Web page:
I lived with my partner since 1997 and we got a mortgage together in 1998. We got engaged in 2000, may have been 1999, but never got round to getting married as we couldn’t agree on the wedding we wanted.
In February, a good friend died suddenly so we decided we’d get married this year, after my son and his fiancee who were getting married in June in America.
Of course, Covid 19 happened so all was put on hold and my partner died very unexpectedly in April.
Retirement finances: I never married my late partner, so do I have any right to his pensions? (Stock image)
I’m not entitled to any of his Royal Air Force, Ministry of Defence or private company pensions because we weren’t married.
Is his state pension the same? I’m in receipt of my state pension but my partner would have only been 64 this year so not getting his yet.
I think I know the answer, but thought I would ask.
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Steve Webb replies: Thank you for your question. I was very sorry to read about your recent bereavement.
Steve Webb: Find out how to ask the former Pensions Minister a question about your retirement savings in the box below
Pension provision for couples who are living together but not married or in a civil partnership has been changing in recent years in recognition of the growing number of couples living together outside marriage.
The rules are however different for different sorts of pension and can vary from scheme to scheme.
For the state pension, the situation is unfortunately very simple. Unless you are married or in a civil partnership you have no claim on the contributions of your partner.
There have been various recent court cases where this principle has been challenged (in these cases with regard to working age bereavement benefits) and the government has been defeated.
But so far, no change to the rules has been made and any change would probably not apply to those who have already been bereaved.
With regard to occupational pensions, the position is more complex and can vary from scheme to scheme.
Traditionally, occupational pensions would have provided for a surviving widow but not for a cohabiting partner.
Gradually, over time, workplace pensions have changed their rules to reflect changes in society. It is now more common for a company pension to make a payment to a surviving partner.
STEVE WEBB ANSWERS YOUR PENSION QUESTIONS
However, in some cases there are date cut-offs which mean that entitlement only applies for service after a particular date or for bereavements after a certain date.
In the case of the armed forces, the ‘armed forces compensation scheme’ offers unmarried partners of military personnel a bereavement grant and an income for life provided that they meet the qualifying rules.
However, this is only in respect of service after 2005 so I do not know if this would apply to your late partner. You can find out more about the scheme here.
One of the challenges which pension schemes face with regard to cohabiting couples is forming a judgment as to the nature of the relationship, as they may not want to pay out to someone who was not in an established relationship.
For someone such as yourself who was engaged to be married, who had a joint mortgage and who had been part of a couple for more than two decades, there can be little doubt about the situation.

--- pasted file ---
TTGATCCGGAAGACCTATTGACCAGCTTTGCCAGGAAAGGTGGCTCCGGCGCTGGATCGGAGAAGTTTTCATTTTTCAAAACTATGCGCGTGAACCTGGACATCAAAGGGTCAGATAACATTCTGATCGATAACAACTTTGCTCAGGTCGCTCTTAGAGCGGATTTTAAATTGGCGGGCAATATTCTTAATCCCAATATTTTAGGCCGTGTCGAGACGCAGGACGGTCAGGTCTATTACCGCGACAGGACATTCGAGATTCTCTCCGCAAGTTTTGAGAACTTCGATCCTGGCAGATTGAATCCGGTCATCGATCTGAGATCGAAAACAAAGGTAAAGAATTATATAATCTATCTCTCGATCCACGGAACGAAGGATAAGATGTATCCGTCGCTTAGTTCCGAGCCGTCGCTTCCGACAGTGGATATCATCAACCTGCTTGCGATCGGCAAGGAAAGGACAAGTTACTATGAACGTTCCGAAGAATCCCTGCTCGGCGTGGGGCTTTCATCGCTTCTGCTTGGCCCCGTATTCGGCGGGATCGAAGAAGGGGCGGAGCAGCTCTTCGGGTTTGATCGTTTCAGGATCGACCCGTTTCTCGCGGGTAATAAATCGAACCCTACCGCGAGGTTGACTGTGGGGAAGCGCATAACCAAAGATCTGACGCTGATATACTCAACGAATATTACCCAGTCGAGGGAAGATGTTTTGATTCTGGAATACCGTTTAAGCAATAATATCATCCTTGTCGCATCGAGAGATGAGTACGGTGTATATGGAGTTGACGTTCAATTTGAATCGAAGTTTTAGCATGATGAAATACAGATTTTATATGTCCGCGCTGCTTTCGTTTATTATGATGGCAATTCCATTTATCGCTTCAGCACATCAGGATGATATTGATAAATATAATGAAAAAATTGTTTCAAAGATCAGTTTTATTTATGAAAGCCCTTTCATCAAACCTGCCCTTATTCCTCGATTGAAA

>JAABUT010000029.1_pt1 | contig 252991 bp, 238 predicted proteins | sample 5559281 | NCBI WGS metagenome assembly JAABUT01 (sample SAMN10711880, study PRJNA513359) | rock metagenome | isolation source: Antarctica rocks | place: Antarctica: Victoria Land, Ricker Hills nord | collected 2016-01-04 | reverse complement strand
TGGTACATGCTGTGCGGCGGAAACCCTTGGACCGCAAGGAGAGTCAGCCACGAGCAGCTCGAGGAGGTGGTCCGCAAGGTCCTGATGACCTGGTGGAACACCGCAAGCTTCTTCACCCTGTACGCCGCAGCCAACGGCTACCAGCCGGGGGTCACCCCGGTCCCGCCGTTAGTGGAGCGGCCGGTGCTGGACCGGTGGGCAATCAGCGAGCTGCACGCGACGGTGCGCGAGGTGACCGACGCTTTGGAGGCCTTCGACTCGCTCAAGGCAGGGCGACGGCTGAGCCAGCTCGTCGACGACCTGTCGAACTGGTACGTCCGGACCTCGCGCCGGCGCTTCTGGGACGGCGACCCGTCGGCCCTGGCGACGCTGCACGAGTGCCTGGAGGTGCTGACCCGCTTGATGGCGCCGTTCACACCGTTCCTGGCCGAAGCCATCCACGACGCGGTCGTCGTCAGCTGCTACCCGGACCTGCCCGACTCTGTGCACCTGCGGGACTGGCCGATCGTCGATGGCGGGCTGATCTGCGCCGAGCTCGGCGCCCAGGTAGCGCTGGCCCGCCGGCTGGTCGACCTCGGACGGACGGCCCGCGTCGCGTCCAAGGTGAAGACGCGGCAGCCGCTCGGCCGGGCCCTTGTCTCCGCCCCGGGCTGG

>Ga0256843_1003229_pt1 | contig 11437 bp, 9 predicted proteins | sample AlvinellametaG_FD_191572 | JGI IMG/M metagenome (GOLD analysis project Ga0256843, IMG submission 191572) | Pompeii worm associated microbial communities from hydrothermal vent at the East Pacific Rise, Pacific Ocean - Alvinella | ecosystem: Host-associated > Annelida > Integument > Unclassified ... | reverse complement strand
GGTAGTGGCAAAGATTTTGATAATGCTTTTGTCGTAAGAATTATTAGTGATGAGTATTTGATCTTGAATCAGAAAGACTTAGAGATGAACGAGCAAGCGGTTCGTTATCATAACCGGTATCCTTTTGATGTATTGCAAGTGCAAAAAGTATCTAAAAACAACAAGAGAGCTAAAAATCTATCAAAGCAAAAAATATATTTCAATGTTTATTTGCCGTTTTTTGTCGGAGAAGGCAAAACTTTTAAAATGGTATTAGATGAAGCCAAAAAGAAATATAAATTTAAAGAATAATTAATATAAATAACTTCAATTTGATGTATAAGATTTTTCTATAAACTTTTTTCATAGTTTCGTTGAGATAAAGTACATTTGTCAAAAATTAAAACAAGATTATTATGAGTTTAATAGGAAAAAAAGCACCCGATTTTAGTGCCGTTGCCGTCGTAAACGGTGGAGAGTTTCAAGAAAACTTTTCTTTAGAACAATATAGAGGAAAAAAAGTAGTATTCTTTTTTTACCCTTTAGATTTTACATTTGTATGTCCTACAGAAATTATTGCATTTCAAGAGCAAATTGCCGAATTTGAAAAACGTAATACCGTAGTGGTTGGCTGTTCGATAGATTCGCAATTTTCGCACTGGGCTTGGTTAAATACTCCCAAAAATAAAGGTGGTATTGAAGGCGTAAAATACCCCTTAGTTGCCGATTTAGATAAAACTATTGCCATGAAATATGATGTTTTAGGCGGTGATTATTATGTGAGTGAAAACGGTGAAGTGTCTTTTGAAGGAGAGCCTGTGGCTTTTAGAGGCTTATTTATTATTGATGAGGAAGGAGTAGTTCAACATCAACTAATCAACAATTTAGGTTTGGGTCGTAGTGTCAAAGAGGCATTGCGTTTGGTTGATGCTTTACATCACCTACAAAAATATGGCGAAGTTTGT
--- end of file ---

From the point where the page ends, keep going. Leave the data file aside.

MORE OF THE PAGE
But some pension schemes will have rules which mean that cohabiting partners are required to satisfy some tests (such as a minimum length of cohabitation) before a survivor’s pension is payable.
I’m assuming that the pensions of your late partner were all traditional salary-related or ‘defined benefit’ pensions where your rights depend on the rules of the individual scheme.
However, where the person who has died built up a ‘defined contribution’ or pot of money pension, the situation would be different.
In this case, the person with the pension can nominate someone to inherit the balance of their pension pot if they were to die, and there is no reason why they should not be able to nominate a cohabiting partner.
Ask Steve Webb a pension question
Former Pensions Minister Steve Webb is This Is Money’s Agony Uncle.
He is ready to answer your questions, whether you are still saving, in the process of stopping work, or juggling your finances in retirement.
Steve left the Department of Work and Pensions after the May 2015 election. He is now a partner at actuary and consulting firm Lane Clark & Peacock.
If you would like to ask Steve a question about pensions, please email him at firstname.lastname@example.org.
Steve will do his best to reply to your message in a forthcoming column, but he won’t be able to answer everyone or correspond privately with readers. Nothing in his replies constitutes regulated financial advice. Published questions are sometimes edited for brevity or other reasons.
Please include a daytime contact number with your message – this will be kept confidential and not used for marketing purposes.
If Steve is unable to answer your question, you can also contact The Pensions Advisory Service, a Government-backed organisation which gives free help to the public. TPAS can be found here and its number is 0800 011 3797.
Steve receives many questions about state pension forecasts and COPE – the Contracted Out Pension Equivalent. If you are writing to Steve on this topic, he responds to a typical reader question here. It includes links to Steve’s several earlier columns about state pension forecasts and contracting out, which might be helpful.